For those who may be interested, here are two of the many verses I cited which Ahmed claims are not about warfare, killing, or subjugation (note that the Arabic word for “fight” uses the root form q-t-l, which in these contexts refers to actual killing):

    9:29
    “Fight against such of those who have been given the Scripture as believe not in Allah nor the Last Day, and forbid not that which Allah hath forbidden by His messenger, and follow not the Religion of Truth, until they pay the tribute readily, being brought low.”
    http://tanzil.net/#trans/en.pickthall/9:29
    Word-by-word translation:
    http://corpus.quran.com/wordbyword.jsp?chapter=9&verse=29

    The verse 9:29, along with the Hadith, is one of the verses that provides the basis in Islamic law for religious warfare against non-Muslims and the imposition of the dhimma terms of surrender on them and the extraction of the jizya (“tribute”) from them.

    9:123
    “O ye who believe! Fight those of the disbelievers who are near to you, and let them find harshness in you, and know that Allah is with those who keep their duty (unto Him)”
    http://tanzil.net/#trans/en.pickthall/9:123
    Word-by-word translation:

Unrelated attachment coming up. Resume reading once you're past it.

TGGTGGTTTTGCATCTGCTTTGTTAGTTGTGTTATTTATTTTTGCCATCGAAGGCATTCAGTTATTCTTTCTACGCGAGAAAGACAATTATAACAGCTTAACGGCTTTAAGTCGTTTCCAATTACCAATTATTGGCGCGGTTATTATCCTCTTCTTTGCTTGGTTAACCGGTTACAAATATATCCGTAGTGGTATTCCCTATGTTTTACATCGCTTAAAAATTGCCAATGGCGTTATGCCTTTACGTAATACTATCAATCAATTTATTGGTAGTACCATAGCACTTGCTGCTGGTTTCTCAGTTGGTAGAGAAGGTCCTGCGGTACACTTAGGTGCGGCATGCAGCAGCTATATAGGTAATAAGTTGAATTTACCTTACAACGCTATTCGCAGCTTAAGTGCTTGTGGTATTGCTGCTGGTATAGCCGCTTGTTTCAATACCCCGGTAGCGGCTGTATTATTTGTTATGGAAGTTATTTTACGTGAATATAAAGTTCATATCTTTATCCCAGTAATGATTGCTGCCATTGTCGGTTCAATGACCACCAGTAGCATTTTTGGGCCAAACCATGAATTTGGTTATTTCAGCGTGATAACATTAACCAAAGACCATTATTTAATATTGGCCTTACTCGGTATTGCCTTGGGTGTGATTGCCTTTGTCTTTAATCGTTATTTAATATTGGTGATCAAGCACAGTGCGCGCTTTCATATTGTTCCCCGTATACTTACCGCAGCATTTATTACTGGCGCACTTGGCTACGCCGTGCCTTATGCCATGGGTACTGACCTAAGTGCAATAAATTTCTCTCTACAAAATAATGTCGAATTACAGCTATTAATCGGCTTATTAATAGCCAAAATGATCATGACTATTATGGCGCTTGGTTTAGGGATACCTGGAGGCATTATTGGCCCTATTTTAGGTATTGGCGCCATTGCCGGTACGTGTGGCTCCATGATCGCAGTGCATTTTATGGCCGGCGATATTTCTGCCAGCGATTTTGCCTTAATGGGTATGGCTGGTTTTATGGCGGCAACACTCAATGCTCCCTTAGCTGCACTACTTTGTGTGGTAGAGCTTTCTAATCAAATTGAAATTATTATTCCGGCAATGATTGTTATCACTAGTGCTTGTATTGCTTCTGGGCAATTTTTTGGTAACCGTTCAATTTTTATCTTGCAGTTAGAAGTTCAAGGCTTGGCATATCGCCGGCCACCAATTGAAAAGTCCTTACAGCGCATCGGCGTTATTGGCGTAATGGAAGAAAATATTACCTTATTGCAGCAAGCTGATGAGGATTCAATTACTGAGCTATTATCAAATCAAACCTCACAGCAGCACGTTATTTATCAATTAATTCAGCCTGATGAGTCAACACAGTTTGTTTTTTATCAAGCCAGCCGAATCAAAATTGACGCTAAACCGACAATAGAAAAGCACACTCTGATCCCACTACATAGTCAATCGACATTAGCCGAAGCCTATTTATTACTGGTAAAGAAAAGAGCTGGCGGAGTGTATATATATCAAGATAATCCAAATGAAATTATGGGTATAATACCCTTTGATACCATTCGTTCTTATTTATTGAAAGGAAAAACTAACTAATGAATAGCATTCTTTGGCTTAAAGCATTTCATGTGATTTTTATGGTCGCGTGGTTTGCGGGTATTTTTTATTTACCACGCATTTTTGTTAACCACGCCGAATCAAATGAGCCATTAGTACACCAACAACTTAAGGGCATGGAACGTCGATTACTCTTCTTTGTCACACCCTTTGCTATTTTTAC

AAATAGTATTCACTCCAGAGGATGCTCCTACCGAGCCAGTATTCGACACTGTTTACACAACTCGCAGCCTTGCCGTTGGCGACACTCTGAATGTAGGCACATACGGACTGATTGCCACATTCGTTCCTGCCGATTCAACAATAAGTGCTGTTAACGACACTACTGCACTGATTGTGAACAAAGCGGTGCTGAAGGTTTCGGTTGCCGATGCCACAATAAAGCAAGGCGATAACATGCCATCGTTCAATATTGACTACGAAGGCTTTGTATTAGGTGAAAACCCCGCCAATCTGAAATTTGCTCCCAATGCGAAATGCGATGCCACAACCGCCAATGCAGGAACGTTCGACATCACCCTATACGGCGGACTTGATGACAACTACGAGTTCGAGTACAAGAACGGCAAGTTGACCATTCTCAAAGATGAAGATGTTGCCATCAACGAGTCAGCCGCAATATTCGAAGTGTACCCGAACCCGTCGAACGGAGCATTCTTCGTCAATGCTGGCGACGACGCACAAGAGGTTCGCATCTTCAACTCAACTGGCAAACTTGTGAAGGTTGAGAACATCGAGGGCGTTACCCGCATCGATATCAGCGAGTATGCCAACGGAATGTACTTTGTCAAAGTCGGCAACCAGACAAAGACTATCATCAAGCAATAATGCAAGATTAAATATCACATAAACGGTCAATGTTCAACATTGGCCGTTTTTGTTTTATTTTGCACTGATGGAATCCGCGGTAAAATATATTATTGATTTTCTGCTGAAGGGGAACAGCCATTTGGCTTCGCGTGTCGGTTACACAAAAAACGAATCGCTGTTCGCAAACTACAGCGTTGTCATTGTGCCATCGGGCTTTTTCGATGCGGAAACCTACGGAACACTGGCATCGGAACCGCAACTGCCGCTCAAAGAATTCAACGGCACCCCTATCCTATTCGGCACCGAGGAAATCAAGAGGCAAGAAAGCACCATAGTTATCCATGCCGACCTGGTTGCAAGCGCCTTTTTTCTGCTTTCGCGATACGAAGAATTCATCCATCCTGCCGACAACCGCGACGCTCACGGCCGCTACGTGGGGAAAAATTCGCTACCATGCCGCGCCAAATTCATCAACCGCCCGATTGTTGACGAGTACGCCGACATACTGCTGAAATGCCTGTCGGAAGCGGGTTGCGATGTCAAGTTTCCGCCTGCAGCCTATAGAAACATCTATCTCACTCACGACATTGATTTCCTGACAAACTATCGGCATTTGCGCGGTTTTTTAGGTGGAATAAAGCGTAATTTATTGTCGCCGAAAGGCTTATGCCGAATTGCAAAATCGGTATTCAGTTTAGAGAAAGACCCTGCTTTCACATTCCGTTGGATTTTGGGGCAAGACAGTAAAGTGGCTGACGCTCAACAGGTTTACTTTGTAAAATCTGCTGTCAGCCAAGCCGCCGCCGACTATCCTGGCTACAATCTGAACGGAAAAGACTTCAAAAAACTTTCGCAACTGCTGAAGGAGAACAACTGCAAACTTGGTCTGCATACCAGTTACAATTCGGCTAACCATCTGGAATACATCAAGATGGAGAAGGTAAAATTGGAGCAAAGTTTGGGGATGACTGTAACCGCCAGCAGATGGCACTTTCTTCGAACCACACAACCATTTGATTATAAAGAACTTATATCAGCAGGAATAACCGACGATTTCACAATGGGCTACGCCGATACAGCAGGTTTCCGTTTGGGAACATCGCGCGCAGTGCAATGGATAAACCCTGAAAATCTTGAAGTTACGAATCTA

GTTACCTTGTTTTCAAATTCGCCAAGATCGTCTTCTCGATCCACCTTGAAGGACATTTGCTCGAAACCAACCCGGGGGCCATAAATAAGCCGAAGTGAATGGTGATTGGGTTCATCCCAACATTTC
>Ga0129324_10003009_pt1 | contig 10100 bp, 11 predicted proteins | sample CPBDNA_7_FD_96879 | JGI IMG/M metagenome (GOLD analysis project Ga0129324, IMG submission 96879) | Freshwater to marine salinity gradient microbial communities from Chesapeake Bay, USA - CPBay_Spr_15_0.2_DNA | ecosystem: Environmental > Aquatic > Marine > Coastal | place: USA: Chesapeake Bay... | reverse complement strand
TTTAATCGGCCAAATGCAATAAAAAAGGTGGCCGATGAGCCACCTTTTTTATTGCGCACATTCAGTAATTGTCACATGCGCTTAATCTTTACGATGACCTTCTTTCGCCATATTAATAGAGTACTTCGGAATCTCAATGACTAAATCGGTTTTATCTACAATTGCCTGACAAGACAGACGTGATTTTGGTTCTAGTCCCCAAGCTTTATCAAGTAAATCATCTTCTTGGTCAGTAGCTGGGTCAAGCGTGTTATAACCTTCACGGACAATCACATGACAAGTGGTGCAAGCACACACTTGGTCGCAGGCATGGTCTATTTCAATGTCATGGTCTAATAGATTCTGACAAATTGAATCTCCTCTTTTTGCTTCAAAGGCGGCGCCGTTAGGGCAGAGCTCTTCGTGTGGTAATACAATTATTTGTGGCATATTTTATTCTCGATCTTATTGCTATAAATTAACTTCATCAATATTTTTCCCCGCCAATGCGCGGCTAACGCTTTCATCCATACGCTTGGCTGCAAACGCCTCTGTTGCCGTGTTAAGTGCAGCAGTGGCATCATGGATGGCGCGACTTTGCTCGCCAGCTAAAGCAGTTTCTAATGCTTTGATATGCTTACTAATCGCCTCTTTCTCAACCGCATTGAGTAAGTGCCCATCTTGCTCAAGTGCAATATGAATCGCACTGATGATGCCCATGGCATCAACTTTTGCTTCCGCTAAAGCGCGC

http://corpus.quran.com/wordbyword.jsp?chapter=9&verse=123

    I can provide much, much more, but I am reluctant to further test the patience of the blog author Robby and the readers, who probably want to keep things relevant to the blog post. As I’ve said, Ahmed is apparently attempting to send people on a wild goose chase, instead of simply answering the questions forthrightly and succinctly for himself.

  • Ahmed said on April 6, 2013 at 6:20 pm

    @CGW,

    OK, now that we have got past your dishonest slander that I was avoiding answering FredM because I secretly endorse torture, we can have a debate. The thing is, I did not really want to have a debate about Islamic doctrine in this thread, because, Islamic doctrine isn’t what this thread is about. This thread is about Sam Harris, and whether he is an Islamophobe. So discussing Islamic doctrine is off-topic, but I will discuss it here, for the simple reason that I will expose some hypocrisy.

    Below is what Fred M said about Islam and torture:

    “That said, the Qur’an instructs Muslims to use torture in the form of punishment in 5:33, see execution, crucifixion, or cutting off the hand and foot on opposite sides, real-world torture to be followed up in a threatened afterlife punishment of torture in the fires of hell (5:33-37; also described in hundreds of other verses). I would also consider the prescribed amputation of the thief’s hand to be a form of torture (5:38), and the prescribed whipping of 100 lashes to be delivered “without mercy” to those males and females judged guilty of sex outside marriage (24:2) seems like torture, as does the 80 stripes for those who commit “slander” (24:4).”